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Continued: Kids make room for fun

  • Article by: KIM PALMER , Star Tribune
  • Last update: January 13, 2004 - 10:00 PM

Smaller companies also are sprouting up to fill style gaps. Tracie Gildea, president of Sozo USA, said she and her husband decided to launch their e-commerce company (http://www.sozousa.com) after trying in vain to find the products they wanted for their infant son's nursery.

"It was pink and frilly for girls, cars and trucks for boys," she said.

Sozo's bedding, crib sets and window treatments feature bold graphics and sophisticated color schemes, aimed at creating rooms that can extend into the childhood years, Gildea said.

"People are looking at longer-term purchases," agreed Bob Carlstedt, owner/manager of A Room of My Own in Edina. Instead of buying baby furniture or teen furniture, they're choosing furniture that's less age-specific, so that they can create rooms that will grow with the kids.

"And people are getting more adventurous with color," he said. Vivid wood finishes, such as blueberry and cranberry, are increasingly popular and more people are mixing and matching pieces for an eclectic look.

Dave Schwartz, a buyer for Becker Furniture World, said that more kids' bedroom furniture mirrors adults', with "exotic carved pieces" and attic or heirloom styles.

He has also noticed an increase in parents' spending on youth bedrooms. An order for a full set of children's furniture ($2,000 to $4,000) used to be an occasional occurrence, he said; now he sees several such orders each week.

"There are wealthy parents who don't have any qualms about spending $10,000, $15,000 or $20,000" on a child's room, said Hunter Baum of Gabberts.

Or even more. Posh Tots (http://www.poshtots.com), an e-commerce company specializing in children's furniture features many pricey theme beds, including the $39,500 "fantasy coach," a Cinderella-esque creation that is shipped from England, then assembled and custom-painted in your home in "the motif of your choosing."

"Parents are waiting until later in life to have children, when they typically have more disposable income," Kitchen said. "Then there's the grandparent factor."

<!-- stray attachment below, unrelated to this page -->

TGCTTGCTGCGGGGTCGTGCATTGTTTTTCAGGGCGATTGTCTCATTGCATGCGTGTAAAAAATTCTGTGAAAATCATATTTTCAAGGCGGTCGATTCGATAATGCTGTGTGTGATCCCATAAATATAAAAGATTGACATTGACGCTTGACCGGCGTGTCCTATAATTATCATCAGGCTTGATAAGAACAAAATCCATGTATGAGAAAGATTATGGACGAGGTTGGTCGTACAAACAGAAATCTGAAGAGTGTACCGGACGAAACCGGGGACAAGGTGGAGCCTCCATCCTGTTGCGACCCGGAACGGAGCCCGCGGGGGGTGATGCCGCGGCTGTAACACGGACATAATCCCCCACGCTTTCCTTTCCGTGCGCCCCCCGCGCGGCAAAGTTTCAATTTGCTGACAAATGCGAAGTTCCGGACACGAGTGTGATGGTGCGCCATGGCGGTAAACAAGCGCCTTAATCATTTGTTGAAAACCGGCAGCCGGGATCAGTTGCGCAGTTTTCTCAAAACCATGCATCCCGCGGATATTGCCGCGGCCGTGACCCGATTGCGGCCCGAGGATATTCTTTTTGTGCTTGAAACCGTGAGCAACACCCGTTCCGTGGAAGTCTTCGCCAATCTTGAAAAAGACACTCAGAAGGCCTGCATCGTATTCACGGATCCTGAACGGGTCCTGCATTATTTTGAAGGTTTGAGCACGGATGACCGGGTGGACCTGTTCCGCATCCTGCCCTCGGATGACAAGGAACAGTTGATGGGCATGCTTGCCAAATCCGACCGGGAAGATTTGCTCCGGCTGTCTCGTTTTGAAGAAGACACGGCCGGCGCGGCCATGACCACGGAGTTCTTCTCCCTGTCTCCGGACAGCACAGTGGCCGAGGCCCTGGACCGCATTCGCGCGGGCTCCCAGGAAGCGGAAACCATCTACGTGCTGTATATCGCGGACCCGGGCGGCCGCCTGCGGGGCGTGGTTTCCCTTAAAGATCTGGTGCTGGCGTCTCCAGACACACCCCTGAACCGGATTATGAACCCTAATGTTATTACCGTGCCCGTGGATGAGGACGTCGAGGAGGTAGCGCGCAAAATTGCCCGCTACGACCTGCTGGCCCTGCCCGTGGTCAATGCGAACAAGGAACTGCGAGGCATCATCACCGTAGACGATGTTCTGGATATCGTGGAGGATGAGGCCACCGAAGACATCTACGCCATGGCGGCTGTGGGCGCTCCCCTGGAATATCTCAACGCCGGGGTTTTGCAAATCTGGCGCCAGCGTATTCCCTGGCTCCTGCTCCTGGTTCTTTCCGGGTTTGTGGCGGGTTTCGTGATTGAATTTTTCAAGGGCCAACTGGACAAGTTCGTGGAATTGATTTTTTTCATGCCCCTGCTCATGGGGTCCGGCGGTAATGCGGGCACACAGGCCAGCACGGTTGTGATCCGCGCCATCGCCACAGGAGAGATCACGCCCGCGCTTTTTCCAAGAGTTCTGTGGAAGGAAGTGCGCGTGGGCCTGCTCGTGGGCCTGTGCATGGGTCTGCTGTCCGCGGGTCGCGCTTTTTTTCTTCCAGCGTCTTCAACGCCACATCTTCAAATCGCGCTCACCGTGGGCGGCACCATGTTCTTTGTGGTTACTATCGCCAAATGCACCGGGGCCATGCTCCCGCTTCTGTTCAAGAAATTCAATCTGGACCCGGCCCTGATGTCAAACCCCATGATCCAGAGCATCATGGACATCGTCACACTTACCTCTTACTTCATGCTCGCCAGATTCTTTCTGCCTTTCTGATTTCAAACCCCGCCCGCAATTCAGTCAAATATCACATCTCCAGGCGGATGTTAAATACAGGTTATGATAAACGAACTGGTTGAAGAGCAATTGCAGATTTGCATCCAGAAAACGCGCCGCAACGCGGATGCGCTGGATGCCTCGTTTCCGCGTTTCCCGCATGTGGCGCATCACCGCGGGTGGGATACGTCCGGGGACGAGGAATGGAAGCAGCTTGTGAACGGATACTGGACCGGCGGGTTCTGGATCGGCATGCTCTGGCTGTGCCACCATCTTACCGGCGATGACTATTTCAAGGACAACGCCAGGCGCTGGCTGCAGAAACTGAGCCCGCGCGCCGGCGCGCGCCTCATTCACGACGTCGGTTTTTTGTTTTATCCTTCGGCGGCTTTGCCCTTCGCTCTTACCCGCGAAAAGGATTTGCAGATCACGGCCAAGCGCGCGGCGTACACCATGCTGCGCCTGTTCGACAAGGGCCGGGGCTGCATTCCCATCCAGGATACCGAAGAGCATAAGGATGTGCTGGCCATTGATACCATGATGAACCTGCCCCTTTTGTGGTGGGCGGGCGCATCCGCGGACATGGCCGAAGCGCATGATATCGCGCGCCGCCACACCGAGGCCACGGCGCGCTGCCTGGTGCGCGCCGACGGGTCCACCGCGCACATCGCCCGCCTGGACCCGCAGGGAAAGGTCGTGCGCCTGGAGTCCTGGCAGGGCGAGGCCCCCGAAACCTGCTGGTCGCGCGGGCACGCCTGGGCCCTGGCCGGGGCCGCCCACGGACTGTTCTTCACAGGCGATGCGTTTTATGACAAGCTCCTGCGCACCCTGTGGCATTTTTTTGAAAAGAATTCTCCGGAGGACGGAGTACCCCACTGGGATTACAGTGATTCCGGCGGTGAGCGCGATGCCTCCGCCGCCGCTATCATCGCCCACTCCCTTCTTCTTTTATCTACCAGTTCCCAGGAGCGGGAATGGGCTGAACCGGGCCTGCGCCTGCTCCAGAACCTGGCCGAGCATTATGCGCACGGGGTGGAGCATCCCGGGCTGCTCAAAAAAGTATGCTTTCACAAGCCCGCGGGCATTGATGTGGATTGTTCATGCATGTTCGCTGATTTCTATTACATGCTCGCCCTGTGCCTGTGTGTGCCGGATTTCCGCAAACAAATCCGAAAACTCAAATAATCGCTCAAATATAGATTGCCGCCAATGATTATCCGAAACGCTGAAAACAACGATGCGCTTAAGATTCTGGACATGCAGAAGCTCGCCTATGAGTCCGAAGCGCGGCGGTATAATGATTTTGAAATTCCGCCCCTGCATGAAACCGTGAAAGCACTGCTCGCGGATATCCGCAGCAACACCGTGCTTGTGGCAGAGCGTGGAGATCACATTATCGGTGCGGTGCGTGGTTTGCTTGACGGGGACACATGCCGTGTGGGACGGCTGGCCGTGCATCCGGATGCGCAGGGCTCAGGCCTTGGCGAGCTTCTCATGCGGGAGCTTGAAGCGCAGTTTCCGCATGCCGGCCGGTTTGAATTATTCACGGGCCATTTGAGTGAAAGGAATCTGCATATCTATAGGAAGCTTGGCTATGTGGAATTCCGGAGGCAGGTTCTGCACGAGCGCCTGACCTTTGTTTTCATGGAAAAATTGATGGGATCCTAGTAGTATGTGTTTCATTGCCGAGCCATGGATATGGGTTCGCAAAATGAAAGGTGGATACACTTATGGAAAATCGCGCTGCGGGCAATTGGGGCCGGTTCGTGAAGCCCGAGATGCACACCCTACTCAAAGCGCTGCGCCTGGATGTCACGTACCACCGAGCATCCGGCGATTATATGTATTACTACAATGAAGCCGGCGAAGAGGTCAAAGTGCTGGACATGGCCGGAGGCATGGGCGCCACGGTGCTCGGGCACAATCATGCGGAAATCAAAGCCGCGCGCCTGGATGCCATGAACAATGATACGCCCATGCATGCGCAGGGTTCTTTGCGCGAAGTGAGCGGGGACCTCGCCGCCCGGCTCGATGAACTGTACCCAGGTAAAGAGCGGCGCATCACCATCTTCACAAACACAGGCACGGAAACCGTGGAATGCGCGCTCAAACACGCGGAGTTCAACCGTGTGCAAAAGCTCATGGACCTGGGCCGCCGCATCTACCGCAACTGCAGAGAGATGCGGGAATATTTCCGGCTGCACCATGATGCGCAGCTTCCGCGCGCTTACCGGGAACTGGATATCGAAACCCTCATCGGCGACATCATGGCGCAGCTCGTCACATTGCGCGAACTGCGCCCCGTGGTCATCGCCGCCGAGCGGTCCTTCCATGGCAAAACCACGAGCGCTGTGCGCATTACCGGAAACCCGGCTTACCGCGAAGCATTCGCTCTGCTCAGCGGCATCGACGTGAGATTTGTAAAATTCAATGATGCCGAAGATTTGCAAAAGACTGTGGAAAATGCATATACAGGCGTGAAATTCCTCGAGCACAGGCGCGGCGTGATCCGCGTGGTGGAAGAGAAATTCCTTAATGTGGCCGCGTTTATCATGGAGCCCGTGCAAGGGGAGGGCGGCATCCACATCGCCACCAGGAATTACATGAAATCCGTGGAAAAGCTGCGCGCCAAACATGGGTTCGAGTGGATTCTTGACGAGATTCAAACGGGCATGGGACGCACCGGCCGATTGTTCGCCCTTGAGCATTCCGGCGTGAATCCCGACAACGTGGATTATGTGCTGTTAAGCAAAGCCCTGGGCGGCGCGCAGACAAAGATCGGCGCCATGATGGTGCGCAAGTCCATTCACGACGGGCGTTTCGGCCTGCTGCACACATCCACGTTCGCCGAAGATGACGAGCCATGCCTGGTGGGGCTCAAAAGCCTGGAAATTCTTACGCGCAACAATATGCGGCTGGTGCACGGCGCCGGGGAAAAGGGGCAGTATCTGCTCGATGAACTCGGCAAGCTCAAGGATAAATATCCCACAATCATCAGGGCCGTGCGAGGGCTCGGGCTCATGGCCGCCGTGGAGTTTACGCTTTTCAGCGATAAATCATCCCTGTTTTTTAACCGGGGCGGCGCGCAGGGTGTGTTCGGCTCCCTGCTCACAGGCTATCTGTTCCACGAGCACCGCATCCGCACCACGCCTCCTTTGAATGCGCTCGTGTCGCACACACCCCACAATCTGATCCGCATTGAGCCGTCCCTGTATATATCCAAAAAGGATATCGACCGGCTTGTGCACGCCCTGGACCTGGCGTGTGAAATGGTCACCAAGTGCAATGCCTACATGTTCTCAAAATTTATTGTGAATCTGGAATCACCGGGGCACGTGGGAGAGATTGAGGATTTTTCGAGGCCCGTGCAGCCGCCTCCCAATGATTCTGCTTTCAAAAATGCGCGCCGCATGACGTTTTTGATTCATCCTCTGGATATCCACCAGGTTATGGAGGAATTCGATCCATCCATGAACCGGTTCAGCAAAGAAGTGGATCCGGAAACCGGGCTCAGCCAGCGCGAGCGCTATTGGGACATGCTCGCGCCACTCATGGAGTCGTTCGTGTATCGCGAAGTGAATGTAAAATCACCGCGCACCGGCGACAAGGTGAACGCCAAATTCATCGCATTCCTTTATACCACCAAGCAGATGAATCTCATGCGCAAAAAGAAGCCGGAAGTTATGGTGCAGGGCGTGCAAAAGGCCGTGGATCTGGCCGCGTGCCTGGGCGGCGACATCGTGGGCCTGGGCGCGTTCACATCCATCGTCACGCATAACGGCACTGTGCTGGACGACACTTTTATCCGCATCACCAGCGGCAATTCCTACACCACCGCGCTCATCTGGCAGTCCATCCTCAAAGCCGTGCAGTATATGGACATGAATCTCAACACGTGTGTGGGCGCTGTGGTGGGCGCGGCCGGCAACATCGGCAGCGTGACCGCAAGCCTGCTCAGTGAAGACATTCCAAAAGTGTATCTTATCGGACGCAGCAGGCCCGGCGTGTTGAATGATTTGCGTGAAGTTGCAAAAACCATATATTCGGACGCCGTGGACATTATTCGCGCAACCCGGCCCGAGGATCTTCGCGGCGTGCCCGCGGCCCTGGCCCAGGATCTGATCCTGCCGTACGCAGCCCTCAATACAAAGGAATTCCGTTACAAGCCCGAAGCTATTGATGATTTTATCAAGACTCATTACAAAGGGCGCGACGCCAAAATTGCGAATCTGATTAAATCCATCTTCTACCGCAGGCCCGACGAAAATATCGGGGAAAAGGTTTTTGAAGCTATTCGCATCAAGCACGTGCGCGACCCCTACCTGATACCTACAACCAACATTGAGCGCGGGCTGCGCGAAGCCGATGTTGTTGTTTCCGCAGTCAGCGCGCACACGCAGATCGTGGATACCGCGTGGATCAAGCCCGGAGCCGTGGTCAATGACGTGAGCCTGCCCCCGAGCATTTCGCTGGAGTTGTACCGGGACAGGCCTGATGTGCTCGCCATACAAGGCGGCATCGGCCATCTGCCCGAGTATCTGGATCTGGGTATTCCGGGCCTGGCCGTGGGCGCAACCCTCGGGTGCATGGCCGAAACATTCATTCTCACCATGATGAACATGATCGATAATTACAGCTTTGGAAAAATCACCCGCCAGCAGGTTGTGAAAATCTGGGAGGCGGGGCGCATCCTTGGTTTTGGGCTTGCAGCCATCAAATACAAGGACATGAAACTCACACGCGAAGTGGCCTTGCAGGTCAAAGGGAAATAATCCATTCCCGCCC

Grandmothers also have disposable income and they like to spoil their grandkids, said Lee Hafemann, sales manager at LaCrosse Ltd. in La Crescent, Minn. That's why they're a prime customer for the company's CooCoo Critters kids' clocks. "Everybody's grandma had one [a cuckoo clock] and it brings back memories."

Some grandparents even create rooms in their homes especially for their grandkids. Julie and Doug Huseby decorated their new lake home with their six grandchildren in mind, she said.

The home includes a children's bunk room that sleeps up to eight, complete with a small "clubhouse." The Husebys had the bunk room painted by a mural artist to resemble being in a treehouse. The home also includes a lower-level play area painted with colorful tropical fish.

"It's a kids' paradise," Julie Huseby said. "We want it to be fun for them to come to Grandma and Grandpa's cabin."

Secret room

Even architecture is catering to kids. Carrie and Tim Frantzich included a "secret room" for their children when they had their Stillwater-area home built last year.

Tim Frantzich grew up in a big, old house with a lot of nooks and crannies. "A lot of my best memories are of those secret non-adult spaces," he said, and he wanted to create something similar for his children. So they had their architect, Paul Hannan of SALA Architects Inc., design a tiny room between the rooms of their two youngest children, Jonah, 5, and Esther, 3.

The secret room has child-size doors opening into the two adjoining bedrooms, and its interior was painted by artist Kirsten Frantzich Allen (Tim's sister) in the style of Swedish author and artist Elsa Beskow's children's book "Woody, Hazel and Little Pip," a favorite of the Frantzich children.

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